The city continues to block the release of the full details of its investigation into hostile-workplace complaints against Mayor Sefatia Romeo Theken, most recently by denying a public records request by the Gloucester Daily Times.
The Times, which filed the Freedom of Information request on June 30, was informed Monday by Thomas A. Mullen, the Lynnfield attorney representing the city, that it would not honor the request for the full report of the investigation.
"The city has been as forthcoming and transparent as it is allowed to be under applicable law and policy," Mullen said in his letter denying the request. "The reports you requested cannot be produced pursuant to the public records law because they are clearly 'disciplinary reports' and as such fall into the category of 'personnel . . . files or information."
The hostile-workplace complaints were filed by Harbormaster T. J. Ciarametaro Jr., Community Development Director Jill Cahill, and former Human Resources Director Donna Leete.
David Olson, editor of the Times, said the newspaper plans to appeal the city's denial to the public records division in the office of the Massachusetts Secretary of State.
"This is a report the public has a right to see," Olson stated. "The mayor has referenced it repeatedly as proof her actions didn't rise to the level of breaking the law. The citizens of Gloucester — who elected her — have a right to see that proof, and to assess the report's results for themselves."
Ciarametaro and Cahill each accuse Romeo Theken of making abusive, harassing and inappropriate comments regarding the race, religion and sexual orientation of city officials and employees, as well as members of the public.
Ciarametaro also has filed suit against Romeo Theken and current and former members of her administration alleging similar charges. The lawsuit, first filed in Essex County Superior Court, has been moved to U.S. District Court in Boston at the request of the defendants.
Leete, who retired last year, authored a letter to the editor that was published by the Times in April. In it, she described the hostile work environment she experienced. She subsequently filed a formal complaint with the city against the mayor.
Mullen said the workplace complaints from the trio of city officials "are part of the workplace discipline of the city" and do not fall within any of the exceptions contained in workplace statutes.
"Disclosure of this report is neither called for by, nor consistent with, the terms of the policy," Mullen wrote.
Mullen also stated the investigation's findings and recommendations "have been shared with the complainants" as required by the city's anti-harassment and discrimination prevention policy.
"The mayor went further than the policy demands by publishing a summary of these findings and recommendations," Mullen wrote.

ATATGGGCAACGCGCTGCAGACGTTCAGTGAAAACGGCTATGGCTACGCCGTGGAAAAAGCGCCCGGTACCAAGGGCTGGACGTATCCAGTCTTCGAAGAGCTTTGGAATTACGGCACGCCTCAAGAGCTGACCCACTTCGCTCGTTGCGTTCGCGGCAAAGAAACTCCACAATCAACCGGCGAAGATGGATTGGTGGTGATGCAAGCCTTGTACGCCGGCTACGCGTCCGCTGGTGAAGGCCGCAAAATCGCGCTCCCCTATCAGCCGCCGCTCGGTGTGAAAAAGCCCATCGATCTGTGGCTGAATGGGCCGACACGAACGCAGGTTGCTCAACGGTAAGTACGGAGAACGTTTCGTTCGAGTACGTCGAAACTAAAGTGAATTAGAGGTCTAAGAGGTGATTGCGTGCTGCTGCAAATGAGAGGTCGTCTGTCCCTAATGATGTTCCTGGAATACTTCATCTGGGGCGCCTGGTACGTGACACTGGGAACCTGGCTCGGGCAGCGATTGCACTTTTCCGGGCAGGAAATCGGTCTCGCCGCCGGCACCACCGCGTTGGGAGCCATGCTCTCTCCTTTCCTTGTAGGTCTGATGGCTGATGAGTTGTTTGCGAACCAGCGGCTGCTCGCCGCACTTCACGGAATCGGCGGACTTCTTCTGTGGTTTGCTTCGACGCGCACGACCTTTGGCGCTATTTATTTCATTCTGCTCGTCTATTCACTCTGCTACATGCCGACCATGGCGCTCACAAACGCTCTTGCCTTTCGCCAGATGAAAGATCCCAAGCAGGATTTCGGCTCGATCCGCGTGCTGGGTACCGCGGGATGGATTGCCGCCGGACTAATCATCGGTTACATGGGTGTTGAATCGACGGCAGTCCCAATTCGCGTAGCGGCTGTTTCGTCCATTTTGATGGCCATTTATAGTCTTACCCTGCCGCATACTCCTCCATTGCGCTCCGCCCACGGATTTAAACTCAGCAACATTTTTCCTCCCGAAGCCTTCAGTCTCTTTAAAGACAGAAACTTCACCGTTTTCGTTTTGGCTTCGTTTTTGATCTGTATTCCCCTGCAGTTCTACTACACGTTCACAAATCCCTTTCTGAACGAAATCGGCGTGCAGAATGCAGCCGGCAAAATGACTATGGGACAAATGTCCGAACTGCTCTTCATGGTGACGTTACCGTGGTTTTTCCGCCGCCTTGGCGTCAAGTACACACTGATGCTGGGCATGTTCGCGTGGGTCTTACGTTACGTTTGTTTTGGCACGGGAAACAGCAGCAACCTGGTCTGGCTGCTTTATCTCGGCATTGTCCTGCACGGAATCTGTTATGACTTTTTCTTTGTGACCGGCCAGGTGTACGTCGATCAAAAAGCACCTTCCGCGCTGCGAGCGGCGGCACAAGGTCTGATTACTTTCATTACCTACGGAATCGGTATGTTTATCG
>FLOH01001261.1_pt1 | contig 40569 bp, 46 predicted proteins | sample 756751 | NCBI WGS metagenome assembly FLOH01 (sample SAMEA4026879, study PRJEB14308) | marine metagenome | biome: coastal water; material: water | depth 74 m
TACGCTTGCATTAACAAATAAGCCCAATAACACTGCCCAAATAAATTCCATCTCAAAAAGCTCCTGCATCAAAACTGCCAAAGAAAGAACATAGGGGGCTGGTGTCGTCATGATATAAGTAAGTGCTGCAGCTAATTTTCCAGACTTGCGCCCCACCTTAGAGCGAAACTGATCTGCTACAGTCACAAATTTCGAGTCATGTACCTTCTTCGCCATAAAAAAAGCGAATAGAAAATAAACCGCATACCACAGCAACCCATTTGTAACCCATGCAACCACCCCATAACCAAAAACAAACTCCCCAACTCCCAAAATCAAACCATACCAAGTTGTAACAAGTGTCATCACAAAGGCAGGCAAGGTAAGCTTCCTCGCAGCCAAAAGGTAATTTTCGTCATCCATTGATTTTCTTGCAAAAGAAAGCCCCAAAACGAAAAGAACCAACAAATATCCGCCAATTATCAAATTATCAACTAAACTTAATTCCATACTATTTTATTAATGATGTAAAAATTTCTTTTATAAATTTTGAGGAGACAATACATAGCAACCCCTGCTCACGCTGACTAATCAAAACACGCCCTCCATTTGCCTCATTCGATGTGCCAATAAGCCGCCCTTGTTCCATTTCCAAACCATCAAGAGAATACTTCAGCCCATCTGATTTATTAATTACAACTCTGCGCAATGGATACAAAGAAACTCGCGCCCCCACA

Attorney Liam T. O'Connell, who represents Ciarametaro, and attorney Meredith Fine, who represents Leete, disputed the claim that they or their clients have seen the full report.
"We have requested the reports and been told no," O'Connell said Tuesday. "To my knowledge, the only people who have seen the report are City Solicitor Payson, the city's outside counsel Thomas Mullen, the mayor and her counsel Lenny Kesten."
Fine said she formally requested the final investigative report, but never received it.
"I believe attorney Mullen is engaging in some hair splitting," Fine said. "He shared a summary of the report, but not the report itself. You just have to wonder why they won't release it. If it exonerates the mayor in any way, you'd think they'd release it in a heartbeat."
At issue is the city's outside investigation into Romeo's Theken's conduct that led to three employees filing hostile workplace complaints against the mayor with the city's human resources department.
The independent investigation was conducted by Regina M. Ryan, an attorney and president of Discrimination and Harassment Solutions, LLC.
The full report of Ryan's investigation has not been publicly released in its entirety by the Romeo Theken administration or city lawyers.
Instead, the mayor has released an uncorroborated summary of the investigation, its findings and its recommendations.
On June 22, Romeo Theken issued a statement in which she said Ryan's investigation exonerated the mayor of any illegalities, while finding she violated the city's standards for professional communication by using profane language.
The statement said the investigation also determined that Romeo Theken violated confidentiality rules for city personnel by discussing one of the workplace complaints during a meeting with the complainants, and by discussing job performances with other employees.
In her statement, Romeo Theken said she accepted the investigation's findings and vowed to expand sensitivity training and other initiatives to improve the city's workplace culture.
"I deeply regret my choice of language and any other violations found in these findings," Romeo Theken said in the prepared statement. "While the pandemic crisis challenged us all to change how we work, having a commitment to the highest standards remains a necessity."
Contact Sean Horgan at 978-675-2714, or firstname.lastname@example.org. Follow him on Twitter at @SeanGDT